Later Years

Games continued to be played in the grounds, including football, cricket, croquet, and lacrosse, but they were never as popular as the cycle races. The popularity of the grounds diminished, and in 1889 the gardens were removed, and the Molineux football ground was built over the site of the trees, bandstand, and ornamental boating lake.

Although the hotel had now lost most of the land at the back, the bowling green still survived, to become one of the best in the country. Sporting activities continued inside the house, with the installation of 12 billiard tables.

By the early 1900s the hotel still catered for visitors, and became a popular public house. A number of local cycle clubs, Wolves Football Club, and the Staffordshire Bowling Organisation had their headquarters there, at one time or another. The wolves even used the house for their changing rooms until suitable facilities were available at the football ground. In 1901 the hotel was acquired by local brewer, William Butler & Company. The football club purchased their ground at the back of the house, from the brewery in 1923.

The hotel remained popular, and in 1926 more bedrooms were added. By the 1930s however, the hotel was in decline and so the public house became the main part of the business.

An article from Butler's magazine, November, 1928:

Molineux House

Molineux House is admirably situated on the Western slope of an eminence which at different times has been called “The Hill of Hantune” and Wadham's Hill, from the crest of which towers the beautiful Collegiate Church of St. Peter. That particular portion of the hill upon which Molineux House is built slopes gently to the Waterloo Road and commands a fine view westward over a rich and variegated landscape extending for many miles in the direction of Shrewsbury.

The original house was built in the reign of Queen Anne and was a fine example of the domestic style of architecture then prevailing. It is three storeys high and although the entrance front is good it is not nearly so fine as the back, or north-west front, which looks over the bowling greens and football ground. Much has been done in recent years by the company in the way of improvement and adornment, and alterations of some magnitude have recently been carried out.

The original entrance, from what is known as Molineux Fold, gives access to a handsome lounge hall, on the right of which is a charming room called the oak room, from the beautiful oak panelling round all the walls and extending from floor to ceiling. This delightful panelling, which must be seen to be appreciated, was until comparatively recently thickly coated with paint, a striking commentary on the "taste" of some former owner.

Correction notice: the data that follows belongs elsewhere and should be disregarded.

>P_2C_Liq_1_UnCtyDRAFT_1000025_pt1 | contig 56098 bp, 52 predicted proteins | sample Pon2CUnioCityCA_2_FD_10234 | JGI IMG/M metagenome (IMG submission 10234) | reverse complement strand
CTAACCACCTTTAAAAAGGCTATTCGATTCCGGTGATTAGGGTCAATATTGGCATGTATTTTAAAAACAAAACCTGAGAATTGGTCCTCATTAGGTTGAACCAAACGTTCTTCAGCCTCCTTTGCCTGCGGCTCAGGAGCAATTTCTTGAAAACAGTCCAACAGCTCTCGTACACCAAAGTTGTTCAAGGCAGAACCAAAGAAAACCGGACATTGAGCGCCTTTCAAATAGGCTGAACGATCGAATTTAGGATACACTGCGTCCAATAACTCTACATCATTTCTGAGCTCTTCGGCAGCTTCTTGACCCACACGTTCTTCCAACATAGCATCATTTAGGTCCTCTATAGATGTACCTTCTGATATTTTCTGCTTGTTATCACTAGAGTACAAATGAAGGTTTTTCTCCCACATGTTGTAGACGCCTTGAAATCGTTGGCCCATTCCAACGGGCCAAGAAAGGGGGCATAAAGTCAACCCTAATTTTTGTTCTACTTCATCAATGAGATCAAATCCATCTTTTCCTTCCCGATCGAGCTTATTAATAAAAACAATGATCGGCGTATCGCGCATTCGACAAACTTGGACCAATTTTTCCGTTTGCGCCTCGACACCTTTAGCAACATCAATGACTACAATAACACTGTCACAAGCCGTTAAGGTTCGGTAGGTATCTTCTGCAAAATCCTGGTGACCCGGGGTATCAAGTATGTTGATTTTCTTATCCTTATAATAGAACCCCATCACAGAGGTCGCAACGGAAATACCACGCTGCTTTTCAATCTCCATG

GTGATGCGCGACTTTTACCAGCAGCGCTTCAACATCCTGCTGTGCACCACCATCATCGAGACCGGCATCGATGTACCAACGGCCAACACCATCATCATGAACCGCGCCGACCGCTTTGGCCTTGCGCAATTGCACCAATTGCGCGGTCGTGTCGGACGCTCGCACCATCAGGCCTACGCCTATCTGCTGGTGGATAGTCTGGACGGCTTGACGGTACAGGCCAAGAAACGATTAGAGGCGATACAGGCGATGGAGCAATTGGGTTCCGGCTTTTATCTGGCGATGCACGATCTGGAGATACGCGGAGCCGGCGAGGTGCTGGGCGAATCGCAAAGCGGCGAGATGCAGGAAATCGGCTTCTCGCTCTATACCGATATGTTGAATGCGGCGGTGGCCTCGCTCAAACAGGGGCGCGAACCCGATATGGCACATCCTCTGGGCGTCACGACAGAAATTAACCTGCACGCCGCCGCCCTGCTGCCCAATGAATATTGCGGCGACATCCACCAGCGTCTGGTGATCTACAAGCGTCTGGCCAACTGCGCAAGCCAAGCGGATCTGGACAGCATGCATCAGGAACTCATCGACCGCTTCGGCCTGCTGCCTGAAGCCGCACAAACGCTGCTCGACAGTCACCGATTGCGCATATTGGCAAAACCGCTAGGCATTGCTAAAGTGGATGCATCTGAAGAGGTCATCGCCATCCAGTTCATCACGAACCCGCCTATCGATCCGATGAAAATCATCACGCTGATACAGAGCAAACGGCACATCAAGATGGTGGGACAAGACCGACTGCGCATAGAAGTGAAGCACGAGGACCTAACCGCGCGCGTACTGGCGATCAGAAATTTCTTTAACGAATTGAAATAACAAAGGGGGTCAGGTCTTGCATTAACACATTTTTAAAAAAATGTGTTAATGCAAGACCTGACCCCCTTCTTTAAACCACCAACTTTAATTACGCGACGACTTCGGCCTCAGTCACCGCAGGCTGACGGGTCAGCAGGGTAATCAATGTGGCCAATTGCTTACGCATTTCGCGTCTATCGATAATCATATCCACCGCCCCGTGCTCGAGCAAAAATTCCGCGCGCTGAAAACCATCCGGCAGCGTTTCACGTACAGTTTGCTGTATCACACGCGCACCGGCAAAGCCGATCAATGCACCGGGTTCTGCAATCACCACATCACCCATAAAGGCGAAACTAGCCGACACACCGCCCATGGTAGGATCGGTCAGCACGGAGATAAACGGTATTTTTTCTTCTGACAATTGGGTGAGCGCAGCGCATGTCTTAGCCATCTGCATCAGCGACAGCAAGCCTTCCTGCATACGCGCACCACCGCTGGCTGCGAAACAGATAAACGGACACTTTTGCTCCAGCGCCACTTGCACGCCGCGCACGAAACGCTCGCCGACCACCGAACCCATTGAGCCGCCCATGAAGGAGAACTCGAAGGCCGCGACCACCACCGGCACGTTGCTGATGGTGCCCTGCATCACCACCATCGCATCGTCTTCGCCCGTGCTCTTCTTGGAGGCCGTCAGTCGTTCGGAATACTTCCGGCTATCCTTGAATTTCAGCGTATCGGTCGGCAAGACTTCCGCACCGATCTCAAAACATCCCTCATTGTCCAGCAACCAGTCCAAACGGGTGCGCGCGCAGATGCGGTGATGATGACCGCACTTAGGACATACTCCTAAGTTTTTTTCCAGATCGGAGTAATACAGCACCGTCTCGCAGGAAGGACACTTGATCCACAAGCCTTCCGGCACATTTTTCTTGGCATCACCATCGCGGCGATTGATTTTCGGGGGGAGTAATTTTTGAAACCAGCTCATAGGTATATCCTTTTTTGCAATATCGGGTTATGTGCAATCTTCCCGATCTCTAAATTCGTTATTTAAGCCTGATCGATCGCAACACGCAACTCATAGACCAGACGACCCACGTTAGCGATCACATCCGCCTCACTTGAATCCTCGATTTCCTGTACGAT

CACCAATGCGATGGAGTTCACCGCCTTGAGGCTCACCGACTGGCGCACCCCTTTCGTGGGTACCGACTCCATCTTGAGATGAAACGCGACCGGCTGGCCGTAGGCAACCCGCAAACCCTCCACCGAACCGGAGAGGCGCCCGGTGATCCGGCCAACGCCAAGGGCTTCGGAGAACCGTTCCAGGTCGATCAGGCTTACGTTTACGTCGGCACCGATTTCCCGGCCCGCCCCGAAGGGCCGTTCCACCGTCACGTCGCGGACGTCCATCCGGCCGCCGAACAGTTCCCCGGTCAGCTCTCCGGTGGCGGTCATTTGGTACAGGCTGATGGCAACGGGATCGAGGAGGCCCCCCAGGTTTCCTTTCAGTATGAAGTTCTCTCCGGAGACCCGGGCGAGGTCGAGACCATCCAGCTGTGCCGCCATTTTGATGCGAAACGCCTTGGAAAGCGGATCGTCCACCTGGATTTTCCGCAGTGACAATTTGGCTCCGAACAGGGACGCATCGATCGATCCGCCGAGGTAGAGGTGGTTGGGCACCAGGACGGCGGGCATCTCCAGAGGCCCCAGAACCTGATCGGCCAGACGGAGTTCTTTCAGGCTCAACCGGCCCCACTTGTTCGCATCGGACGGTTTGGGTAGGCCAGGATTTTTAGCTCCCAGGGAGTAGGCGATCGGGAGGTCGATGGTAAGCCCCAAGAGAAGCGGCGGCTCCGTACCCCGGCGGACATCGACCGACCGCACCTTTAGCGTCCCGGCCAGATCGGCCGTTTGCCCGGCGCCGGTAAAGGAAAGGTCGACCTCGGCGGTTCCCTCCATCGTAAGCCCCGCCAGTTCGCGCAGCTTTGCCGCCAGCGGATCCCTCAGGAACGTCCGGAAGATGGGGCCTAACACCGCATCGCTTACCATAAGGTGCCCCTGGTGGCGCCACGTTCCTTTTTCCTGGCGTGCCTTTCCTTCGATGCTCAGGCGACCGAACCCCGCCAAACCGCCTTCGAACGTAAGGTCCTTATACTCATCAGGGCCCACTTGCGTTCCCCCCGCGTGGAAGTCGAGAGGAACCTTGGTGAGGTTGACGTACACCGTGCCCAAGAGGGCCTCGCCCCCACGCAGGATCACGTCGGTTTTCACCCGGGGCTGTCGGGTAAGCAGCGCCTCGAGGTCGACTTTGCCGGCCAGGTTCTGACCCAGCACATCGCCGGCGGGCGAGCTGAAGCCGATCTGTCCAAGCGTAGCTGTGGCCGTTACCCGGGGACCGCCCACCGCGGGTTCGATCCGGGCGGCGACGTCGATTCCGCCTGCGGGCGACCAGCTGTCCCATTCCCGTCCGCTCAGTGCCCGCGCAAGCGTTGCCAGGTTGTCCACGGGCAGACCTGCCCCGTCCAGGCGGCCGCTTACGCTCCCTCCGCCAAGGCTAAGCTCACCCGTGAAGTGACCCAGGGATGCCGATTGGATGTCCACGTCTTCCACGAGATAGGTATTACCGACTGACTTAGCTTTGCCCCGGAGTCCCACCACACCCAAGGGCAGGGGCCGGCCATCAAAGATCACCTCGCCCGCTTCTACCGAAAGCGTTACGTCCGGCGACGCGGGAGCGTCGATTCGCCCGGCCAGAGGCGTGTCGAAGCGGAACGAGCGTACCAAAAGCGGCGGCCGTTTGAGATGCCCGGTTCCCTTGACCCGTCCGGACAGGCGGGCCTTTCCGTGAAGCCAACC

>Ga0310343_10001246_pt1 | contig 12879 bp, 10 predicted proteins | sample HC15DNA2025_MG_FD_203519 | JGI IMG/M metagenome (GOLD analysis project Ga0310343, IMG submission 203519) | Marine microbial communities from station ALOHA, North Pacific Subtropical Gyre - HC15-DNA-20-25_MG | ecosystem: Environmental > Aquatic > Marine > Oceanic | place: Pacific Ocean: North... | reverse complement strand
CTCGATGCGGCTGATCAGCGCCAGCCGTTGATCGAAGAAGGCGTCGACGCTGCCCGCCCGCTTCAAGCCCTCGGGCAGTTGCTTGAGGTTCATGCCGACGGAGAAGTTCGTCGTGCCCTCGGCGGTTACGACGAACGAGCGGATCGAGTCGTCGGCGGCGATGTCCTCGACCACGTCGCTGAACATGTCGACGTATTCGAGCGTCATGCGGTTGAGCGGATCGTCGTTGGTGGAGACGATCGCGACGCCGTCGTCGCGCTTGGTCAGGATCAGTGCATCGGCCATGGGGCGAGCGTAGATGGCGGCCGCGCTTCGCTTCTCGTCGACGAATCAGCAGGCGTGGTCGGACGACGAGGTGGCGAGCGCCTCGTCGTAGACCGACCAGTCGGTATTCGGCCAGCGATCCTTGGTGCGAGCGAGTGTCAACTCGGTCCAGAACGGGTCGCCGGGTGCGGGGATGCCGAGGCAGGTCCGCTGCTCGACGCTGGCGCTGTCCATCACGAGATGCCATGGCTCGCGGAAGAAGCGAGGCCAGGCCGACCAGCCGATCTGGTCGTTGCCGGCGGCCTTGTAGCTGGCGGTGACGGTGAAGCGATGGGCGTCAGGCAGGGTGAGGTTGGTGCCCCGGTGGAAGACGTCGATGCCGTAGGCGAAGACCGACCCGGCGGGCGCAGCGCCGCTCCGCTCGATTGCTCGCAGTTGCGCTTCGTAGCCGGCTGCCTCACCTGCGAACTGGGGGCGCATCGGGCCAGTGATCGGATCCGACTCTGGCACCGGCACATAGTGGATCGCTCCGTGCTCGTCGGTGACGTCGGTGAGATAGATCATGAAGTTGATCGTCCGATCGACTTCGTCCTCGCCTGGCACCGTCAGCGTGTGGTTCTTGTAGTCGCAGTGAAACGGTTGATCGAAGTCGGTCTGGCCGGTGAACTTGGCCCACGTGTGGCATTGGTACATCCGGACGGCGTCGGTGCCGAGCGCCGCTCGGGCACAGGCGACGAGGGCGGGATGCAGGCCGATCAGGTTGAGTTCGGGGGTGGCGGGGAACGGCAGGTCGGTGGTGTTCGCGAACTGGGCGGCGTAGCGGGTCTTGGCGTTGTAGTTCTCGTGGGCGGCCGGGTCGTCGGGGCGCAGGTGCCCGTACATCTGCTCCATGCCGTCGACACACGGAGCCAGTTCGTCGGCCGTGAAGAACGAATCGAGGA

Behind the entrance hall is the staircase hall containing a fine example of an oak staircase with some exceptionally fine balusters. This hall gives access to the smoke room, also panelled, and, on the right, to a noble dining room. The walls and ceiling in this room are delicately enriched in plaster work, and it also contains a beautifully carved mantelpiece. The house, indeed, was richly endowed with mantelpieces, and it may be interesting to note in passing that one of the best, recently removed in consequence of alterations, has been re-fixed in the assembly room of the Golden Eagle, a new house erected by the company in Hordern Road.

The approach to the building was obscured by some dilapidated cottages, which were removed some years ago by the company, who also recently gave the Corporation a considerable slice of land, which has enabled a much-needed street improvement to be effected.

The hotel is now well adapted for its purpose of a licensed house with accommodation for visitors. There is every opportunity for travellers to throw aside temporarily their business cares and realise the poet Shenstone's idea of inns:

“Whoe'er has travelled life's dull round has ever found his warmest welcome at an inn.”

From the windows of the dining room previously mentioned one can overlook the two large bowling greens, the football ground and the distant prospect, and if one is imaginative reconstruct for oneself the beautiful grounds that once made Molineux grounds a delight to the eye. For these grounds were laid out at a time when there was a revolt against the primness and formality of the Dutch style, with its trimmed hedges, its clipped yews cut in the grotesque shapes of peacocks, foxes, crowns, etc., and a return, under the influence of William Kent, the famous landscape gardener, to the natural style of flowing lines, winding walks and blending of floral designs with lakes and fountains. There are several photographs of Molineux grounds in existence showing some traces of the lost glories of this little paradise, but they only increase one's regret that we have no complete representation.